The uncertainty for those led has also changed significantly.  The context, the rules of the game, have changed for all of us.  Virtual teams mean we only interact sporadically with our colleagues and our boss.  We only see them at preset times and usually on video screens.   There are many instances where people are working together on teams who have never met in person.  There is a great deal of communication and understanding that comes from being around one another.  Seeing people interact with others also tells us a great deal about them.  Much of this has been lost.

Building Trust

When we are deciding to trust someone, we ask ourselves two fundamental questions.  The first question is How likely am I to be harmed (perceived uncertainty).  The second question is if I’m harmed how bad will it hurt (perceived vulnerability).  To build trust we need to better understand where perceptions of uncertainty and vulnerability are coming from and take steps to reduce them.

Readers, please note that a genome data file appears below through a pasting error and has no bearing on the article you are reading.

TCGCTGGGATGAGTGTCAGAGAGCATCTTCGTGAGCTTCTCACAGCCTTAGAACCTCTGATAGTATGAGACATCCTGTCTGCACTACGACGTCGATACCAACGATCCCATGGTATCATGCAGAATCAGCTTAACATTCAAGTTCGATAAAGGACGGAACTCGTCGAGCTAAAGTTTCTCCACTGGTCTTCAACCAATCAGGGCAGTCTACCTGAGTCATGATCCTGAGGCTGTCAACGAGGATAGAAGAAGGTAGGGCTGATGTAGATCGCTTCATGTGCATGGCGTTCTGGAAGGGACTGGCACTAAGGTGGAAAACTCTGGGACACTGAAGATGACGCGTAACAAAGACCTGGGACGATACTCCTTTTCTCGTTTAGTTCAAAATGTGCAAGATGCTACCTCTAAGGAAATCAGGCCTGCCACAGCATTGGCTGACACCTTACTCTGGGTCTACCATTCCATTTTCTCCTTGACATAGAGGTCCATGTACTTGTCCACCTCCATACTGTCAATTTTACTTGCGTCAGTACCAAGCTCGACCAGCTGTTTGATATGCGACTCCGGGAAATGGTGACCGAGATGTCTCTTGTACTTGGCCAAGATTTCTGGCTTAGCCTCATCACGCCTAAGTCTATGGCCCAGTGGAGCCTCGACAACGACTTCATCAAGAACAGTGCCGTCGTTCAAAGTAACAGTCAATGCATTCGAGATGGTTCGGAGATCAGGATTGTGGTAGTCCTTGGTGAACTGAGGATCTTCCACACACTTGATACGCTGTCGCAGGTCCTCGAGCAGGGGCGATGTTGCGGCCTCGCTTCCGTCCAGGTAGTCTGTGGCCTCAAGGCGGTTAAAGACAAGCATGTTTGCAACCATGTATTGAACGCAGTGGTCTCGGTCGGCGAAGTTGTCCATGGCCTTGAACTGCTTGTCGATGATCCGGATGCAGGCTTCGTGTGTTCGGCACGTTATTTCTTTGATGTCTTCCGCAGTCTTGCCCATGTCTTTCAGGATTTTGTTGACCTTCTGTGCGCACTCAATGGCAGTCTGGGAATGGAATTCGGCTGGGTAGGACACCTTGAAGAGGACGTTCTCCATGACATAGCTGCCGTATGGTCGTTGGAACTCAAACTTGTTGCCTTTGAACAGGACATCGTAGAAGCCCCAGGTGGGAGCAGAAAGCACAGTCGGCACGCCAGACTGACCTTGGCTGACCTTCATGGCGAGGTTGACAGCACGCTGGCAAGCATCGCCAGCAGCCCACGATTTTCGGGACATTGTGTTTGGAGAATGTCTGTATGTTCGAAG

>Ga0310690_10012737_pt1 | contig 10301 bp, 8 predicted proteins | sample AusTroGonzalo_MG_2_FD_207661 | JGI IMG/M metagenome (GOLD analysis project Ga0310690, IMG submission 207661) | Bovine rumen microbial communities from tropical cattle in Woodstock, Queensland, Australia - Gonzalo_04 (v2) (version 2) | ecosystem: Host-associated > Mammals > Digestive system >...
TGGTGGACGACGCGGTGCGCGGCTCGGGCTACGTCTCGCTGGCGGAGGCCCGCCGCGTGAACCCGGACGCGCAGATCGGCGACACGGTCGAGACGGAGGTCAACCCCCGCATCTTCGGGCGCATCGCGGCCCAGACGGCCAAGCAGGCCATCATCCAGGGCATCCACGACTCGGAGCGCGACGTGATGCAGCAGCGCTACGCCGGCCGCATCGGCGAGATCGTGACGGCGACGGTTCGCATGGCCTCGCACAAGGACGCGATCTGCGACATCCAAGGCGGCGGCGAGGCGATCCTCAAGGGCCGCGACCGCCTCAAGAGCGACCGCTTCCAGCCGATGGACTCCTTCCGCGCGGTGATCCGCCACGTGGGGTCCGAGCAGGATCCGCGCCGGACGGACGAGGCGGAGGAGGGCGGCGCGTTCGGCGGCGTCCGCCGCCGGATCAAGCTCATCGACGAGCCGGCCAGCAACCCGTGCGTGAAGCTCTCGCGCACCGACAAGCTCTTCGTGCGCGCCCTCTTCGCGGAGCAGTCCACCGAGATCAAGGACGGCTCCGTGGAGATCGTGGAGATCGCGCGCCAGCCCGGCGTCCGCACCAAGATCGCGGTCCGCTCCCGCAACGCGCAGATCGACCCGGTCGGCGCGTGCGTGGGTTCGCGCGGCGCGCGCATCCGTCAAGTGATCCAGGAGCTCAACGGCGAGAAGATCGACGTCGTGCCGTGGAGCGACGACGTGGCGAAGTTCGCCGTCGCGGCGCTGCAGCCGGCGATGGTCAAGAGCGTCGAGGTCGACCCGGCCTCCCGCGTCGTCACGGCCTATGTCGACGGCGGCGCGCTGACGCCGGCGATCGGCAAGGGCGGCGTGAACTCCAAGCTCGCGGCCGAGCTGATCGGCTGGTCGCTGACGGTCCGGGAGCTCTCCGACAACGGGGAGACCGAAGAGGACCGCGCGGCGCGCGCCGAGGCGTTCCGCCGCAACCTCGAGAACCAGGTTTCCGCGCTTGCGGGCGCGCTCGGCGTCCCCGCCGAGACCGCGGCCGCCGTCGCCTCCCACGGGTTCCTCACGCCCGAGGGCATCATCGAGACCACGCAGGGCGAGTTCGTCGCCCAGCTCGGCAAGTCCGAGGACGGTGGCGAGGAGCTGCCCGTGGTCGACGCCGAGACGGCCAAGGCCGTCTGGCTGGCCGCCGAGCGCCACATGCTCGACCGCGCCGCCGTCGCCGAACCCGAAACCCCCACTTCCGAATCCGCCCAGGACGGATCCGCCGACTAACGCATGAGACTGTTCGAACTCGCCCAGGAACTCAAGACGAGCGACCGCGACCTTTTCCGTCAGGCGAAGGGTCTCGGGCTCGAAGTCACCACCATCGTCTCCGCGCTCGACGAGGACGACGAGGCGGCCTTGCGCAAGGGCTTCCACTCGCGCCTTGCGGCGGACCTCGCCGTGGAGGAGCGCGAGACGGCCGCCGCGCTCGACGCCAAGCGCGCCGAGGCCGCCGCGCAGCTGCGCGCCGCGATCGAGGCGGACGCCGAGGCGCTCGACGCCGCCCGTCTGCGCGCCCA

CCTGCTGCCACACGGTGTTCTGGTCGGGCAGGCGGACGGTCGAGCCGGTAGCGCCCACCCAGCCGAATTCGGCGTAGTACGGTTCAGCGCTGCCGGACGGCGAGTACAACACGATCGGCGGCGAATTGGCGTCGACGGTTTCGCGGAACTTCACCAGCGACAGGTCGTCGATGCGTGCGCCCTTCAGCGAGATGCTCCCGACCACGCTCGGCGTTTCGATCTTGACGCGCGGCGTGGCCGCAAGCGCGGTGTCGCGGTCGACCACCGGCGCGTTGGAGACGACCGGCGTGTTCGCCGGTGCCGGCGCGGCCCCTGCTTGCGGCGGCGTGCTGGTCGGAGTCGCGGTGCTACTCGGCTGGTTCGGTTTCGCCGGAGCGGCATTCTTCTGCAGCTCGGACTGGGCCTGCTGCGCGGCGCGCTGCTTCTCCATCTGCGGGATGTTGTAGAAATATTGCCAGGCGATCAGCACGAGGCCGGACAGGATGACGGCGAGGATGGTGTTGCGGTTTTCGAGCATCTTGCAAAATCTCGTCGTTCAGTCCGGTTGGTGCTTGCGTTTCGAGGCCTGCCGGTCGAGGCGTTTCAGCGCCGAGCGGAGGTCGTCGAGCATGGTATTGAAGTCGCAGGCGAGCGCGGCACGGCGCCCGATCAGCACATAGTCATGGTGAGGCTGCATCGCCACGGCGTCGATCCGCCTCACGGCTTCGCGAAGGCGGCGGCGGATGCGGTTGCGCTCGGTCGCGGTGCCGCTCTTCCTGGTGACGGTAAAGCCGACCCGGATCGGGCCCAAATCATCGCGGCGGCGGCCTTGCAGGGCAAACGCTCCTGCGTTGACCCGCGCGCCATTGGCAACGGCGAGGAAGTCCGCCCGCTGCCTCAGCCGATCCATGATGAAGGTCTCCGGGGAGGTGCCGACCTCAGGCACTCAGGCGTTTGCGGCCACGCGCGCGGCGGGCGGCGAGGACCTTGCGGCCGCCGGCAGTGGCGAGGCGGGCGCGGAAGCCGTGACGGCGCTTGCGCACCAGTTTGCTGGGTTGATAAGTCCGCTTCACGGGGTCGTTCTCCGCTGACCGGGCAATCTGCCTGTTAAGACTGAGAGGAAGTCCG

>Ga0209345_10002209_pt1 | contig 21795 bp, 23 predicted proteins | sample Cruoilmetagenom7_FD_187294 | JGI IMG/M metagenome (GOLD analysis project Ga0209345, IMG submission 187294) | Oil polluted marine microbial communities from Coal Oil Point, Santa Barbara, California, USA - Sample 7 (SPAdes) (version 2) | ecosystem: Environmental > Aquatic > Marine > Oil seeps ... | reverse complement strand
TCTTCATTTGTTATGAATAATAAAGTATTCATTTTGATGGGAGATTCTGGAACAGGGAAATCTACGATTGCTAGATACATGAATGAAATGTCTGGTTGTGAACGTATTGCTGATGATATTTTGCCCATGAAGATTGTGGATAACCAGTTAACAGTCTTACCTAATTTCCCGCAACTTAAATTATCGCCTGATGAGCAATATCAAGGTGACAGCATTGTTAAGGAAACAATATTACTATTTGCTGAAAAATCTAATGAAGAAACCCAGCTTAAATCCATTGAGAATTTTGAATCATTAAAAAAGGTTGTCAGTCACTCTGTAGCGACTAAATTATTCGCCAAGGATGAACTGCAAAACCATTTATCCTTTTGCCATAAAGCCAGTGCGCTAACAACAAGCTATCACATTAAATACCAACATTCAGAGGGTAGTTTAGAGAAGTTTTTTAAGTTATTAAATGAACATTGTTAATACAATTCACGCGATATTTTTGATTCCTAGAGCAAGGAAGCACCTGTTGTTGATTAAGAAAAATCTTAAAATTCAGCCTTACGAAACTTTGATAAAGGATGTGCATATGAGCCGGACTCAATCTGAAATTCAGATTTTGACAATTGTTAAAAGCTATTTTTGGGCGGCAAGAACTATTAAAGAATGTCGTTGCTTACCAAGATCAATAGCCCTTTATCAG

Uncertainty comes from two places, us as individuals and the context we are embedded in.  The context can be thought of as the rules of the game.  The formal and informal mechanisms of social control that influences our behaviour.  Formal mechanisms include laws, regulations, performance incentives, and job descriptions.  Informal mechanisms include values, norms, group memberships, and relationships.

The Context

Clearly, the context has changed dramatically over the last few years.  Virtual teams themselves are a relatively new concept.  We can reduce uncertainty that comes from the context and build trust by letting others know how we are constrained.  This will make it easier for them to predict our future behavior and reduce their uncertainty.

Tip 1: Explain your context and how you are constrained by those you work with.